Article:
BROOKSVILLE — With the future of county purchasing operations up in the air, Clerk of the Circuit Court Karen Nicolai has withdrawn the controversial offer of employment to Lisa Hammond.
Instead, Hammond will return to her previous arrangement as a consultant earning $55 an hour, by mutual agreement, Nicolai said.
Hammond said Thursday that she asked Nicolai to withdraw the job offer so that everyone could stay focused on the work at hand.
"There is a lot we're trying to get done and this just created a fire storm that disrupts the work," Hammond said. "It's just in everyone's interest to just put this to the side."
Two weeks ago, Nicolai offered Hammond the job of strategic planning director and a $105,000 salary. Hammond has been working as a purchasing and contracts consultant since summer, a job that has put her in the middle of the Hernando Beach Channel dredging project and the contentious issues surrounding the Hernando County Jail and the departure of its long-time operator.
The job offer sparked instant controversy.
County commissioners this week decided they wanted more information about Nicolai's hire and what the clerk's office has done to reorganize purchasing since Hammond began work as a consultant early this summer.
Commissioner Rose Rocco questioned the qualifications for the job and said she was leaning toward having the county take purchasing back from the clerk. It would be less expensive to pay an assistant for the lead purchasing agent for the county than to continue to pay Nicolai $60,000 for Hammond's salary expense, she argued.
Rocco's questions alluded to questions raised by the St. Petersburg Times and others about Hammond's credentials, experience and education related to her job duties.
Hammond said last week that she has stopped using the title "PhD" after public questions about the doctorate she claimed on her resume from Kennedy Western University. That distance-learning institution changed its name to Warren National University in 2007 and then closed in March 2009 after an investigation by the General Accounting office, according to published reports.
The Chronicle of Higher Education reported in 2009 that "the university was notable for its slick marketing and for doling out credit for life experience." The article went on to say that the institution's founder, Paul Saltman, "always resisted the diploma mill label."
Hammond said she knows that there are other graduates of the Kennedy Western program who have gone on to responsible professional positions in many places.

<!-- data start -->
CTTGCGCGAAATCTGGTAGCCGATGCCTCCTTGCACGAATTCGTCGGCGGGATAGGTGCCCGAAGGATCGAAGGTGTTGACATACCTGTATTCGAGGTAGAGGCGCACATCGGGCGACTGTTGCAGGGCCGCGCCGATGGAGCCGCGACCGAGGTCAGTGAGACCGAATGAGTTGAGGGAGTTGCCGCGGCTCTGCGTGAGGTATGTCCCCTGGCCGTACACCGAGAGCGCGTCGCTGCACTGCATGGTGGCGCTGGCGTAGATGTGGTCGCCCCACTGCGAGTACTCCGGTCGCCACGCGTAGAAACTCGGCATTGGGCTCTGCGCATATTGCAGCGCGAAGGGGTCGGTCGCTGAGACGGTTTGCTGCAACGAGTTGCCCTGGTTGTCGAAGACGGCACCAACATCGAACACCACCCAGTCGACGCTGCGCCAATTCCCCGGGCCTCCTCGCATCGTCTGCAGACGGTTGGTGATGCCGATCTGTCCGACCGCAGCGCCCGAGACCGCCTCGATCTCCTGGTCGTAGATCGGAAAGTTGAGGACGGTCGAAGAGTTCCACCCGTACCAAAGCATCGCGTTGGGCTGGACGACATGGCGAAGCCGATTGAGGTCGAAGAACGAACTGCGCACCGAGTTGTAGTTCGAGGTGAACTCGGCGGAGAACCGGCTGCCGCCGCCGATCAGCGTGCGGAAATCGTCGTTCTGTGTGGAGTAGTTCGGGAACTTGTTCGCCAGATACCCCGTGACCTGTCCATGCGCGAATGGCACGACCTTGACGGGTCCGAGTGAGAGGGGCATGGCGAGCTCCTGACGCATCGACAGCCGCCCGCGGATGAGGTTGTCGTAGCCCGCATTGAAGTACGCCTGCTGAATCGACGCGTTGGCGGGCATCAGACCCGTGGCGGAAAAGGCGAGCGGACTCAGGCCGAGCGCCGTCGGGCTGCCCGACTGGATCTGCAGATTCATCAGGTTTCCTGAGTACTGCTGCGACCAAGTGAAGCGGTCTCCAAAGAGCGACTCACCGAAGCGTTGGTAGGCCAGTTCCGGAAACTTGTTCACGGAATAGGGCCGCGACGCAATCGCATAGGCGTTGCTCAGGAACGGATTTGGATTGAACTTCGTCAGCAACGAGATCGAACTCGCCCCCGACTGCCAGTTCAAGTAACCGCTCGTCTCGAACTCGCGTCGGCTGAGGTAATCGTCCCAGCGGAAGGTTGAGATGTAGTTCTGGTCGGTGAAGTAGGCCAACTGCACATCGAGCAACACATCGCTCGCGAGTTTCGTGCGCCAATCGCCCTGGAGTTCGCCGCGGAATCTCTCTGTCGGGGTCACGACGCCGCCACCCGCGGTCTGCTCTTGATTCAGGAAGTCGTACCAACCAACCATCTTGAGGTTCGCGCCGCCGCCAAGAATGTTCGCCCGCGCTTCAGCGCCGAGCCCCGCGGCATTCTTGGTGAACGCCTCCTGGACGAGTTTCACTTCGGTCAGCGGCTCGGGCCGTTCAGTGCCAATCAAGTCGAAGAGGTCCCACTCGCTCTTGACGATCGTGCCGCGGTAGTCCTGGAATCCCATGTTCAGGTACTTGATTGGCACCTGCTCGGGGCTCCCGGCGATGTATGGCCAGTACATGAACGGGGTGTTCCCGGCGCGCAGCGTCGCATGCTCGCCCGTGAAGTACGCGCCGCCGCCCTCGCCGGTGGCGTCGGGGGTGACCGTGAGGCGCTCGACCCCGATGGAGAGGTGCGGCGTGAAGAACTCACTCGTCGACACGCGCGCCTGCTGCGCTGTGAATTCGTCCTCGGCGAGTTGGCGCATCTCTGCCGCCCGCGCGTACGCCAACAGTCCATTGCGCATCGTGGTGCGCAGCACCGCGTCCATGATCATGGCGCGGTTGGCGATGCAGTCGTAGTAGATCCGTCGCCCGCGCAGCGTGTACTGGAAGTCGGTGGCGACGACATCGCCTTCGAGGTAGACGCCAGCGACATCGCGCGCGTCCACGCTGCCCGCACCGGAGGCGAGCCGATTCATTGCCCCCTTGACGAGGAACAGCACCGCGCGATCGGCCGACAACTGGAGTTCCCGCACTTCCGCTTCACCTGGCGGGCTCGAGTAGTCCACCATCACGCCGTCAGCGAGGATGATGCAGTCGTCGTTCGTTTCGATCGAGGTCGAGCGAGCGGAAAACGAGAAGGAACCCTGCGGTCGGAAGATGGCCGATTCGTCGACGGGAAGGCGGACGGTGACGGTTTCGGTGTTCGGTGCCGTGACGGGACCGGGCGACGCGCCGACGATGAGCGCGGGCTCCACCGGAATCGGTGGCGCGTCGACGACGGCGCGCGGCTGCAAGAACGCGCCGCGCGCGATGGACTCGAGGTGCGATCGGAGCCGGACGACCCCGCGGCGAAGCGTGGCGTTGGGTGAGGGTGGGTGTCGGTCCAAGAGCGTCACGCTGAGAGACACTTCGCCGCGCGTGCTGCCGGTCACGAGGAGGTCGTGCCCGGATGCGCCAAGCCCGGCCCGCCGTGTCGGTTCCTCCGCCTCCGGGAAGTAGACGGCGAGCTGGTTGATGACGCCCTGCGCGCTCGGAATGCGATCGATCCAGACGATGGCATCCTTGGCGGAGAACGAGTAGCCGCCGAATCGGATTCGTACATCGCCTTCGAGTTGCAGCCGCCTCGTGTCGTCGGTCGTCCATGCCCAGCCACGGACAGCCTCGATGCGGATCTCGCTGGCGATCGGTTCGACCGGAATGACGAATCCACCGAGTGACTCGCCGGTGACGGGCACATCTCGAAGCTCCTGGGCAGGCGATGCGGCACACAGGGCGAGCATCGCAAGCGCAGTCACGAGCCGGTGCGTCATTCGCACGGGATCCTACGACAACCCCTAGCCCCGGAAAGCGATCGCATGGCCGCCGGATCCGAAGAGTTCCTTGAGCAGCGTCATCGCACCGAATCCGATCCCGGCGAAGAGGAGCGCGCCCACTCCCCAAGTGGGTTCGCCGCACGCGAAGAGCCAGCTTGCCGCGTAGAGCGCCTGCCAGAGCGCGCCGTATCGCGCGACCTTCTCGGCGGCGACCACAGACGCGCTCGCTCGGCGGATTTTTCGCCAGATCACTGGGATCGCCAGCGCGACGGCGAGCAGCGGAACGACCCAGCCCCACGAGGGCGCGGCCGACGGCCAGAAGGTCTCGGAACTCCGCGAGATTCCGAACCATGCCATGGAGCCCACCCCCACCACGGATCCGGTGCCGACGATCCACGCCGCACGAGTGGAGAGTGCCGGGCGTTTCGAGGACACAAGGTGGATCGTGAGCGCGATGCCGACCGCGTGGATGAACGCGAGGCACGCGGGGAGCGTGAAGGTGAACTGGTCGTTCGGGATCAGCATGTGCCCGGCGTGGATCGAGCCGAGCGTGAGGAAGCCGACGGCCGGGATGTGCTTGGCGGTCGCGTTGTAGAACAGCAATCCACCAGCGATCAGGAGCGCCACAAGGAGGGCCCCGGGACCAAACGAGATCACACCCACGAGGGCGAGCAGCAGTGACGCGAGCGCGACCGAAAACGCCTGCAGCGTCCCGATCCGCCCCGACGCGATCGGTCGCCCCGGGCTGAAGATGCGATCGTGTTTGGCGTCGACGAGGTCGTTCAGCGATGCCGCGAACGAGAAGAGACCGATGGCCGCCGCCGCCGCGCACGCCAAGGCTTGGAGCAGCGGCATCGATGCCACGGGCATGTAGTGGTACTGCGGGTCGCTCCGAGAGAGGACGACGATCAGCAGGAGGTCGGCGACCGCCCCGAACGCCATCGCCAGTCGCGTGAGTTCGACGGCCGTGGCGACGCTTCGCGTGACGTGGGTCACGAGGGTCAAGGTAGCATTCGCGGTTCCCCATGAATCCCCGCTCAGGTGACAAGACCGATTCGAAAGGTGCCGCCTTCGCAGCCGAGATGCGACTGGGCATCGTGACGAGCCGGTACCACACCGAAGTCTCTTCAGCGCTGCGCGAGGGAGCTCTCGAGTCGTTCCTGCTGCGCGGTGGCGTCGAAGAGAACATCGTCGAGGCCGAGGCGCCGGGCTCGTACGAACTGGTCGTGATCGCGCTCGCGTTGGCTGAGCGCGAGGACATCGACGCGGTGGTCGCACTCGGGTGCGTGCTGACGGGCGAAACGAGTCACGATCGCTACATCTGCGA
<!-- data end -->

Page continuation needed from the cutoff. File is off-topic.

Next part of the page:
The Times also questioned a post-graduate diploma Hammond claims on her resume from the Southern Africa Policy Institute in Harare, Zimbabwe. A search of academic and scholarly databases does not register such a school.
Nicolai said she has asked for transcripts from that school from Hammond and has not yet received them, so she has no confirmation at this point of Hammond's resume claim.
Hammond said she is searching for those transcripts. She said she did attend the institute and she lived with a family in Zimbabwe while she was there. She went there "to learn economics from a non Euro-centric perspective," she said.
The bachelor of science management resume listing from Roger Williams University in Rhode Island was confirmed by a university spokesman.
Reports also confirm resume listings that Hammond worked as president and executive officer for First Trust California in San Francisco from 1991 to 1994 and prior to that in corporate finance and corporate trust operations for a First Bank Systems subsidiary in St. Paul, Minn., from 1986 through 1991.
Hammond's resume also includes Florida teaching certification in economics and psychology and a California teaching certification in financial services, business management and health.
A Times search of Florida certification records turns up just one Lisa Marie Hammond in Hillsborough County with certificates in elementary education and English for Speakers of Other Languages.
Hammond said that was not her and that she did hold the certifications she put on her resume.
California's certification database does list a Lisa M. Hammond but provides no detail on the certification categories.
The Times also found that Hammond also does not appear in the database of licenses for the National Association of Securities Dealers, even though she lists that she has series 2, 53 and 63 licenses.
Hammond acknowledged that she allowed those licenses to lapse because she no longer needed them.
When she was asked for her resume two weeks ago, the day Nicolai hired her for the job, Hammond responded with an unusual message to the local media. She provided her resume, then listed out all the issues in her life she thought might result in newspaper headlines.
Those included a 1999 bankruptcy, a house foreclosure, tax liens and a divorce. She also jokingly noted that there had been no driving while under the influence arrests, although multiple speeding tickets, no abortions and no murders.
Nicolai told the Times two weeks ago that she had checked all of Hammond's references and had confirmed the educational credentials.
Nicolai said she hopes that what she considers excellent work from Hammond is overshadowed by all the controversy. "She really has done a remarkable job," Nicolai said.
Hammond said the attention has been "exasperating" and that she needed to not worry about whatever is said about her. Rather, "we're facing a $7 million (budget) shortfall next year." Purchasing changes can help make a big dent in that deficit and "that's what I've got to be focusing on," she said.
Nicolai said she expected to make a presentation to the commission about the changes in purchasing and other details of how her department has assisted with county services at a commission meeting next month.
Times news researcher Shirl Kennedy contributed to this report. Barbara Behrendt can be reached at email@example.com or (352) 848-1434.